The processing tools adopted by this study included Thomson Data Analyzer (TDA)10 and Microsoft Excel. TDA is a strong text mining software able to mine text information from multiple fields and offer visualized comprehensive analyses. Moreover, TDA enables a systematic organization of the literature information retrieved.11 Microsoft Excel was used to rearrange the exported data.
Figure 2 presents the data processing flowchart used by this study, which includes two major steps: record removal and field cleaning. Natural language processing (NLP) was adopted to perform data cleaning. NLP mainly involved tokenization, stop word removal, stemming, lemmatization, and field merging.
Processing flowchart of initial datasets (raw data)
Tokenization is the process of breaking up a given string into a series of subsequences, such as words, keywords, phrases.12 Each of the subsequences is called a “token”. In this process, some special symbols, such as punctuation, etc., will be removed. In some cases, some common words are of little value when the document matches the user’s needs and thus need to be completely removed from the vocabulary. These words are calledstop words .12 In literature retrieval, stemming and lemmatization are different in meaning. Stemming usually refers to a very crude heuristic process that removes the affixes at both ends of the word. This process often involves the removal of derived affixes.12Lemmatization usually refers to the process of using the vocabulary and the morphological analysis to remove the inflection affixes,12 thereby returning the original form of the words or the words in the dictionary, and the returned result is called a lemma. Raw data of this dataset were downloaded from the WoS database and stored in text format, which were then organized into several attribute fields, including title, authors, abstract, keywords, journal, publication year, and country. As each attribute field reflects distinct paper information, researchers can select specific fields to perform knowledge mining.
The raw records obtained were first imported into TDA by using an import filter, and the records were then segmented and stored in respective fields. A literature analysis was performed by using NLP and statistical methods. NLP modules in TDA were utilized to process the metadata fields of initial literature datasets, including title, abstract, authors, keywords, and keywords plus. The goal of NLP is to use rules to process text for specific purposes (such as translation, extraction of assertion, and summarization), where the rules may be predefined or learned through supervised or unsupervised methods.13 First, long sentences, including the title and abstracts, were segmented, and part-of-speech tagging was conducted on the segmented words and phrases. The segmented words and phrases were then further processed. Regular expression is an efficient tool for extending retrieval. The Fuzzy Matching Editor allows the user to tailor TDA’s cleanup algorithms to suit the requirements of data sources. These two modules were adopted to perform the processing task. Preprocessing includes de-duplication and empty record removal. De-duplication refers to the removal of duplicate records so that the abstract of each record could be used as a unique identifier. If two records shared exactly the same abstract, then one of them would be removed from the dataset. De-duplication ensures the uniqueness of each record. Empty record removal refers to the exclusion of paper records with null fields. If a record did not contain full information on title, abstract, or keywords, then the record would be removed.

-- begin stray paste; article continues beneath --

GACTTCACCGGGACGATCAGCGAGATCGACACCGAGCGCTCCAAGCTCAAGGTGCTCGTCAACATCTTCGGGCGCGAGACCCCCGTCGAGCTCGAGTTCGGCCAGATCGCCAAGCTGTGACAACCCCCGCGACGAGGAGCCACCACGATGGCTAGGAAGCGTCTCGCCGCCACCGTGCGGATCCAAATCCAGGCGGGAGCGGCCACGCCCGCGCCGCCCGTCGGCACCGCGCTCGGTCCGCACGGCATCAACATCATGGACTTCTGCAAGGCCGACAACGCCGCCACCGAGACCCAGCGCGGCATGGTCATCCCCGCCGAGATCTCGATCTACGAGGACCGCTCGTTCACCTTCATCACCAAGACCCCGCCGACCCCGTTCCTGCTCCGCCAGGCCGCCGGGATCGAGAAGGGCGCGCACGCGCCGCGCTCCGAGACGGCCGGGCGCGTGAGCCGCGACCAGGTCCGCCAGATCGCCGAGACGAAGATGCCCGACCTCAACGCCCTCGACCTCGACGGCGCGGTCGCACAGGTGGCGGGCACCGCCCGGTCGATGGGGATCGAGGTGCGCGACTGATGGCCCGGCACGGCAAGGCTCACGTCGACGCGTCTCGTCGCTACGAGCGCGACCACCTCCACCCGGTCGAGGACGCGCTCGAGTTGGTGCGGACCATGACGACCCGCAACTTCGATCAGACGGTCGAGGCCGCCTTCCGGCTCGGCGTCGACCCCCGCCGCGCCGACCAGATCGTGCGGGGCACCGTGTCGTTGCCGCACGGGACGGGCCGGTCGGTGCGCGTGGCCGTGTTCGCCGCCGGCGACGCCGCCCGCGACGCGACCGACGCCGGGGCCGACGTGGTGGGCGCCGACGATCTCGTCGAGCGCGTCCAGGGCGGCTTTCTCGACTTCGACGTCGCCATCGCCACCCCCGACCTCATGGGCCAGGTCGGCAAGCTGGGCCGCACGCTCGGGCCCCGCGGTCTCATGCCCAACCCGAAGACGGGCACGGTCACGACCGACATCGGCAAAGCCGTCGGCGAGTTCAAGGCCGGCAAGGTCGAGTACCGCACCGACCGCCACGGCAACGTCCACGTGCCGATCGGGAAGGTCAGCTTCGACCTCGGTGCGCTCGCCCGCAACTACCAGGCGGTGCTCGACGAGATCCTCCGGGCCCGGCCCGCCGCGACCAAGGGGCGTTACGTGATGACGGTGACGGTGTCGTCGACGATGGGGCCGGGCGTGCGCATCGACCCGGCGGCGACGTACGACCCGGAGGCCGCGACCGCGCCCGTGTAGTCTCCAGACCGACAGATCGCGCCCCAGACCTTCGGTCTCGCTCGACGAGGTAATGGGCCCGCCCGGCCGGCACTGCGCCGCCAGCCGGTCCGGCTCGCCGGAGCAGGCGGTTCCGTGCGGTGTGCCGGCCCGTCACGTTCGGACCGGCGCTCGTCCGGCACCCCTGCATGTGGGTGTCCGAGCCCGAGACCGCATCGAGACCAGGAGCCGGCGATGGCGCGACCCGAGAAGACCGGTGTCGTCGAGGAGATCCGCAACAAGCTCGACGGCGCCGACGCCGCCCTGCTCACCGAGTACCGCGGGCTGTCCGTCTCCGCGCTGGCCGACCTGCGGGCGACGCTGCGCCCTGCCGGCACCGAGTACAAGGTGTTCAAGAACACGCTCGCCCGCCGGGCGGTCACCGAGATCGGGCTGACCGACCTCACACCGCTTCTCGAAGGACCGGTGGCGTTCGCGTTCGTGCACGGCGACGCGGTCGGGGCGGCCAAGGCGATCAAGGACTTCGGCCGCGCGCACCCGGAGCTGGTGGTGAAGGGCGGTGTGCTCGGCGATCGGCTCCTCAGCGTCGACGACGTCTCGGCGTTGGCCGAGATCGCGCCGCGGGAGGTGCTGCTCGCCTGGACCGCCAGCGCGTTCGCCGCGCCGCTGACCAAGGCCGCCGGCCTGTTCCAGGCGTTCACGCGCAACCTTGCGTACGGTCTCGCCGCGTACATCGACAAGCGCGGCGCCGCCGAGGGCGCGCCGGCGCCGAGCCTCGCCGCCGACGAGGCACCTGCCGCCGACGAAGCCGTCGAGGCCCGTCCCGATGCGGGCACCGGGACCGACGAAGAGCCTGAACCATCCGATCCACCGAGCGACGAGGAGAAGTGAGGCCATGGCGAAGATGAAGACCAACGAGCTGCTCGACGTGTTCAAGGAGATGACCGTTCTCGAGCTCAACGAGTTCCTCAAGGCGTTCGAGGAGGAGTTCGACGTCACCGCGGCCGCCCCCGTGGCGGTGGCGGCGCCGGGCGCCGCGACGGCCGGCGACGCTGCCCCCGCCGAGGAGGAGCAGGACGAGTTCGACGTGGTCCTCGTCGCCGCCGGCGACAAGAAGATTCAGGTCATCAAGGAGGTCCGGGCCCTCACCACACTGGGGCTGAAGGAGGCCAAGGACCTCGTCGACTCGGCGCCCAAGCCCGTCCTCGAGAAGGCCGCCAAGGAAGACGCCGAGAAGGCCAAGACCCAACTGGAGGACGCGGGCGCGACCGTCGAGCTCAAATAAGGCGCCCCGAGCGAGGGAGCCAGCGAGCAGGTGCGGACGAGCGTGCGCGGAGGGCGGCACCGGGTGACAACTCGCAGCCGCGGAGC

A total of 15,935 papers were initially retrieved from the ISI WoS Core Collection, of which 7,820 were removed and the remaining 8,115 records were included. Key attribute fields include title, abstract, keywords, country, document type, journal, publication year, research area, and times cited.
However, the field data included inconsistencies ranging from spelling differences – whether intentional or accidental, to synonyms (e.g., “happy” and “glad”). As accurate analysis relies on minimizing these inconsistencies, the keywords were first preprocessed through data cleaning, by using such tools as number filter, punctuation eraser, stop word filter, English stemmer, and self-defined regex filter. Machine-assisted and rule-based recognitions were then adopted to merge synonyms and reduce the size of keyword list.